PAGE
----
Probiotic treatment induces intestinal regulatory dendritic and T cells, and counter-regulates Th2 responses and anaphylaxis in a mouse model of food allergy
© Schiavi et al; licensee BioMed Central Ltd. 2011
Published: 12 August 2011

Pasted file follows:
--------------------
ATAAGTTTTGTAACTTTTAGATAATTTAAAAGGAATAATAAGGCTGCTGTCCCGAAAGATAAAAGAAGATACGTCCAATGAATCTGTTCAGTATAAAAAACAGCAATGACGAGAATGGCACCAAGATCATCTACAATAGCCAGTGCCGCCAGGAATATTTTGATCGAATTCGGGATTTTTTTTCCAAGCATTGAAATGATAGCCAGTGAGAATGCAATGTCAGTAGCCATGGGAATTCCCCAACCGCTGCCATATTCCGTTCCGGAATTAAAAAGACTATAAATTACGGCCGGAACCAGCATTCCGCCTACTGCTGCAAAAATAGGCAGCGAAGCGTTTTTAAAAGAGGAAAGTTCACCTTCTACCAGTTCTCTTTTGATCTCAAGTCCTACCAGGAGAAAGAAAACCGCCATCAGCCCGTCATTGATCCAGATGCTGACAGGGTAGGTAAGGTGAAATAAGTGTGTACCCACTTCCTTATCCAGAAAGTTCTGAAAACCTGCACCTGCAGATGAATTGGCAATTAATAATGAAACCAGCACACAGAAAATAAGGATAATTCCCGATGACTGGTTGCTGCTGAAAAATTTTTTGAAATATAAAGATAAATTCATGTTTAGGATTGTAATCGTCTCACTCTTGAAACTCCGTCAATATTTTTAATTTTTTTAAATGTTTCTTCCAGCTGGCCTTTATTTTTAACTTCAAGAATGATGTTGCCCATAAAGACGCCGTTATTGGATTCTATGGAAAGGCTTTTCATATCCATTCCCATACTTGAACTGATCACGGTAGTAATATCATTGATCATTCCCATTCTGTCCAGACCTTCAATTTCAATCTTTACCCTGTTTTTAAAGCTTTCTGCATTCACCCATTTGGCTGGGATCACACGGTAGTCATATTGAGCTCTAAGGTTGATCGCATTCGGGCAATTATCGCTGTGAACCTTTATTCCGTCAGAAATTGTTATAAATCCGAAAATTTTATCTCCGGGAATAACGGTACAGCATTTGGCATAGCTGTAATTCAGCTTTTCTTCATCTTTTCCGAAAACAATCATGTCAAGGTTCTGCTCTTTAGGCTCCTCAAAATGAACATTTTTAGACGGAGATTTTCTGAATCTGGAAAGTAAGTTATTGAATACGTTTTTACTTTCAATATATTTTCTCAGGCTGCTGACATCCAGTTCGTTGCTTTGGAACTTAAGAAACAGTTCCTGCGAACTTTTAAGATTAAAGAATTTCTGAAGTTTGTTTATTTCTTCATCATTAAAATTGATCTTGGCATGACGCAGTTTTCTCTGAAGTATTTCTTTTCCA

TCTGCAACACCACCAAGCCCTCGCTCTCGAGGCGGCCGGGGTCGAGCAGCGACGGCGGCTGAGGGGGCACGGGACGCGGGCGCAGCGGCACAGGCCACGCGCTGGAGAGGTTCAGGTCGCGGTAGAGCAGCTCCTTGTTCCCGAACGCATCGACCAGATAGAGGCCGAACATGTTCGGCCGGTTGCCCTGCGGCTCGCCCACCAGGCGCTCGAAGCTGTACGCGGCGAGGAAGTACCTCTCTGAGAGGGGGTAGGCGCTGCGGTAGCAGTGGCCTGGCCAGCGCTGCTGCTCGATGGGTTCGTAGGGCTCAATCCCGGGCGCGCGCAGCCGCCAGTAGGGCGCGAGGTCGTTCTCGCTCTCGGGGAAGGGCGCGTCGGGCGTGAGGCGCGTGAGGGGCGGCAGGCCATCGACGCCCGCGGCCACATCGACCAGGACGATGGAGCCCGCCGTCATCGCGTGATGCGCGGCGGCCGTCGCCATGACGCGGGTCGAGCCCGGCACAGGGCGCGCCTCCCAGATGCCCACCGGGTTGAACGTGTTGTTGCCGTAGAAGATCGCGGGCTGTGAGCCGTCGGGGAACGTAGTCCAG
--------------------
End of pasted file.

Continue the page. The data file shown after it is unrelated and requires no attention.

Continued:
The immunological mechanisms responsible for the anti-allergic effects of probiotic bacteria are still poorly defined. We tested the effect of a probiotic mixture (VSL#3) in in vitro, ex vivo and in vivo mouse systems. In vitro co-culture of naïve bone marrow(BM)-derived DC (BM-DC) with VSL#3 induced the up-regulation of maturation marker and IL-10 and IL-12 production. Ex vivo analysis of mesenteric lymph node(MLN)-derived DC (MLN-DC) from naïve mice receiving for three weeks VSL#3 by oral administration, indicated a different distribution and phenotype of DC within the MLN. In particular, VSL#3 treatment increased the frequency of plasmacytoid DC (pDC, B220+CD11clow), and upregulated the expression of maturation markers on conventional DC (cDC). Moreover, the frequency of IL-10-expressing cDC was increased. This finding was paralleled by the increase of CD4+CD25+ T cells and CD4+CD25- populations showing enhanced IL-10 production. Altogether, these results suggest that VSL#3 treatment can stimulate in the gut the activation of tolerogenic DC. Finally, we obtained in vivo preliminary data on therapeutic and preventive potential of VSL#3 in a mouse model of sensitization and anaphylaxis to peanut. Mice were orally sensitized and challenged with peanut extract to induce in vivo anaphylaxis. In the therapeutic experimental setting, animals received a three-weeks oral treatment with VSL#3 and were then re-challenged. In the preventive setting, oral probiotic treatment started one week before the beginning of the immunization schedule and continued until the challenge. In both approaches, VSL#3 was able to reduce anaphylaxis symptoms and IL-13 release in the jejunum of immunized mice upon post-treatment challenge. Furthermore, the therapeutic approach also induced allergen-specific IgA in the gut and TGF-β release. Then, the capacity of probiotics to induce protective immune responses linked to counter-regulation of Th2 responses might become an effective strategy in the treatment of type I allergy.
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